Lecture by Karen Sachs, 3 September

“Use of single cell proteomics measurements for elucidation of biomolecular regulatory networks”

Speaker: Karen Sachs, Stanford University School of Medicine
Date: 03 September 2015 Time: 11:00 – 13:00
Location: Seminar Room I, FORTH, Heraklion, Crete
Host: Ioannis Tsamardinos


We have previously introduced the application of probabilistic models for elucidation of statistical relationships from single cell proteomic data (Sachs et al, Science 2005), an approach enabled by the key insight that each cell may be considered an observation of the underlying biological system. The application of this approach has been partially limited by the low dimensionality of the data modality (flow cytometry), which enabled measurements of only up to ~10 proteins of interest per cell. In 2011, we introduced a next generation single cell proteomic technology, mass cytometry or CyTOF (cytometry time of flight, Bendall et all, Science 2011), which enables quantification of 30-40 parameters per cell.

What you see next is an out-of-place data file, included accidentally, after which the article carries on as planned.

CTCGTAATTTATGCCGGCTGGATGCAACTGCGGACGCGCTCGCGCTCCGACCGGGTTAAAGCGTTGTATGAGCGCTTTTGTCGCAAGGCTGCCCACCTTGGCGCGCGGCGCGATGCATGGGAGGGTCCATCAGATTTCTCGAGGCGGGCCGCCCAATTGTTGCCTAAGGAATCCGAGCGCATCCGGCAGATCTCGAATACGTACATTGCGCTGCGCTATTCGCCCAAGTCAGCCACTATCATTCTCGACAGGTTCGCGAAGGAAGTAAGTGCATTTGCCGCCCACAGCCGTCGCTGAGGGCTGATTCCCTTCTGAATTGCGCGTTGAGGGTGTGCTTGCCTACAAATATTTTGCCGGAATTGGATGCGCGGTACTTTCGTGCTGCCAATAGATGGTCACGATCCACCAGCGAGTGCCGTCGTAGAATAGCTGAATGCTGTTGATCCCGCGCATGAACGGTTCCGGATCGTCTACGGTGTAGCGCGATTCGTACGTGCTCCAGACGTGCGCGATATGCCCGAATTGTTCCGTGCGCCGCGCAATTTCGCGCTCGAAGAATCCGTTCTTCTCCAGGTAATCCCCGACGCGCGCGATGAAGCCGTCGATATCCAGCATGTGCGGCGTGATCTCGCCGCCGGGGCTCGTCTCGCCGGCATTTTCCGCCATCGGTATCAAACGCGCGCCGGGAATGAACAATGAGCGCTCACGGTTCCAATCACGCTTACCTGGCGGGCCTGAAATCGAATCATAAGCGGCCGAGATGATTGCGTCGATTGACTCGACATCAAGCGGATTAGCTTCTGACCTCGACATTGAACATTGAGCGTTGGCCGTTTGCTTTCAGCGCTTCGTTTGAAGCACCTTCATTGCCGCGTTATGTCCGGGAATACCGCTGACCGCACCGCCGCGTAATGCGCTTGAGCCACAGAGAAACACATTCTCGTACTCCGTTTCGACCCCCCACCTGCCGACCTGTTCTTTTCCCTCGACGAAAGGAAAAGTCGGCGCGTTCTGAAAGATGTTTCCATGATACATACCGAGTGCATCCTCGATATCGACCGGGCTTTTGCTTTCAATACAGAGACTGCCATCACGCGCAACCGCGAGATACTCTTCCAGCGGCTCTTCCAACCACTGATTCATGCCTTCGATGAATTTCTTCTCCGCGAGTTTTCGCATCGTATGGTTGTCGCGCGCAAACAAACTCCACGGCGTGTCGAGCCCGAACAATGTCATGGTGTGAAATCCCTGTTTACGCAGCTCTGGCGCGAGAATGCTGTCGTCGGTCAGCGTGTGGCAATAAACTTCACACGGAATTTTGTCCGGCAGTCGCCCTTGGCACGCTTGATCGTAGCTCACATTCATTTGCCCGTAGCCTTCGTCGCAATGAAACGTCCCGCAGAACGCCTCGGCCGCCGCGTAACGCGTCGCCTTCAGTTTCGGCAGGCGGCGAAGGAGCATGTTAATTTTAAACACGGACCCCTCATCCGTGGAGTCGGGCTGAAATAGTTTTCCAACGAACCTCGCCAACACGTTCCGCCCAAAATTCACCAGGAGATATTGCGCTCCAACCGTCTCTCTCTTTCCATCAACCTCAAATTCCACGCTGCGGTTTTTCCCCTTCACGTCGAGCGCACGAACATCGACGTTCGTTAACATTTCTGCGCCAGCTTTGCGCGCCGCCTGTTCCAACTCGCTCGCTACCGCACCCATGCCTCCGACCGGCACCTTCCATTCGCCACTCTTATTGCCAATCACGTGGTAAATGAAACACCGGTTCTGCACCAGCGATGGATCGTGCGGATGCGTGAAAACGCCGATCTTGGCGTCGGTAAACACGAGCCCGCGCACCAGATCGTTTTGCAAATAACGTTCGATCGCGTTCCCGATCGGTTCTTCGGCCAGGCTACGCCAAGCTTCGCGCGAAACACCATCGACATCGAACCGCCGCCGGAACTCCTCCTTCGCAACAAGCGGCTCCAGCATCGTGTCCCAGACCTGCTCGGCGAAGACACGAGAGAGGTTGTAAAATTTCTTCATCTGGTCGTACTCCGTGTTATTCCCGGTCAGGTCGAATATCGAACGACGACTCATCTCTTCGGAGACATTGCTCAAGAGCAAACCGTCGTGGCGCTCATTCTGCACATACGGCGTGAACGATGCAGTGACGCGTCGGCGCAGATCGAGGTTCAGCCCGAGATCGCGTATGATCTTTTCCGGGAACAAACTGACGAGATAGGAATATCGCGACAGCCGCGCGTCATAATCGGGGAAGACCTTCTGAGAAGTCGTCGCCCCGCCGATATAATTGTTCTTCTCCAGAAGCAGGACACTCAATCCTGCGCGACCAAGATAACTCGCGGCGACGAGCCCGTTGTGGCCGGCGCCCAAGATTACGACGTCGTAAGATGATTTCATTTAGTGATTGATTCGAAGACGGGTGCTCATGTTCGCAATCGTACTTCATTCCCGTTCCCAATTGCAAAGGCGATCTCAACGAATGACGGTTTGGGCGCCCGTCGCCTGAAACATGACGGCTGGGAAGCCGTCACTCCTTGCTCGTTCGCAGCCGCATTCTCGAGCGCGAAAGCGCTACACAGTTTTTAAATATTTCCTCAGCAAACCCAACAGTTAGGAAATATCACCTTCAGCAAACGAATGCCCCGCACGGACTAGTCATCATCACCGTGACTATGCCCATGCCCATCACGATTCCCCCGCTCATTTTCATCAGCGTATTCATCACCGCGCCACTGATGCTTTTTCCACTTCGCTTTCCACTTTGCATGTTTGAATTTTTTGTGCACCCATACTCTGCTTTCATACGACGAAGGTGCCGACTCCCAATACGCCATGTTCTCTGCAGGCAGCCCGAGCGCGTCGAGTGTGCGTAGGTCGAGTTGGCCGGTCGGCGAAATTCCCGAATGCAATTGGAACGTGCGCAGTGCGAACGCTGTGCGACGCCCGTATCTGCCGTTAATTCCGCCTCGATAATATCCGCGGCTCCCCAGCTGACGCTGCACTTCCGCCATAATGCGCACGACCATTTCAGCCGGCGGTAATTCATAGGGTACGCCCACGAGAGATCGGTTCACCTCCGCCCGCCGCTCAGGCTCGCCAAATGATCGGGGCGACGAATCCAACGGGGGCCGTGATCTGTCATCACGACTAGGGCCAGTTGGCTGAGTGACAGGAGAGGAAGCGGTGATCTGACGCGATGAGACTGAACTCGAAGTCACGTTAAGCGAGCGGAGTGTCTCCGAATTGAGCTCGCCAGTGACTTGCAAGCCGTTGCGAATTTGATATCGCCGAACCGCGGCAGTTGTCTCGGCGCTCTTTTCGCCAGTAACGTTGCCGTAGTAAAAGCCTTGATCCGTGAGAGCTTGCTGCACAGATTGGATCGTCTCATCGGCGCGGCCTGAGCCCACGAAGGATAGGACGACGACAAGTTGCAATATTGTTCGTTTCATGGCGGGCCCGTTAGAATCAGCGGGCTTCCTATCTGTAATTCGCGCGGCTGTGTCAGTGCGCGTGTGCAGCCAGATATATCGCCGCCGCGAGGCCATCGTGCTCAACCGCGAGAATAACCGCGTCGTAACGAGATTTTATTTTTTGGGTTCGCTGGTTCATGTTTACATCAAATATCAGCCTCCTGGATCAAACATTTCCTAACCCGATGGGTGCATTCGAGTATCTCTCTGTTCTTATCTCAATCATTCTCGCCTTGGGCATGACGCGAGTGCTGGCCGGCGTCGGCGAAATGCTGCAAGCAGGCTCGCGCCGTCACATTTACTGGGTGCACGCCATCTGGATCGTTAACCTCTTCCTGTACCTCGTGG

In this talk, I will describe the CyTOF technology and illuminate its advantages and potential pitfalls. I will then discuss my perspective on causal modeling of single cell data and what hurdles remain in this application.


Her work involves probabilistic modeling of signal transduction pathways. She uses probabilistic approaches to study how different proteins in a signaling pathway depend upon and influence each other.

This information is extracted from data, in which these proteins have been measured many times, each time in a single cell, using a technology called “flow cytometry”.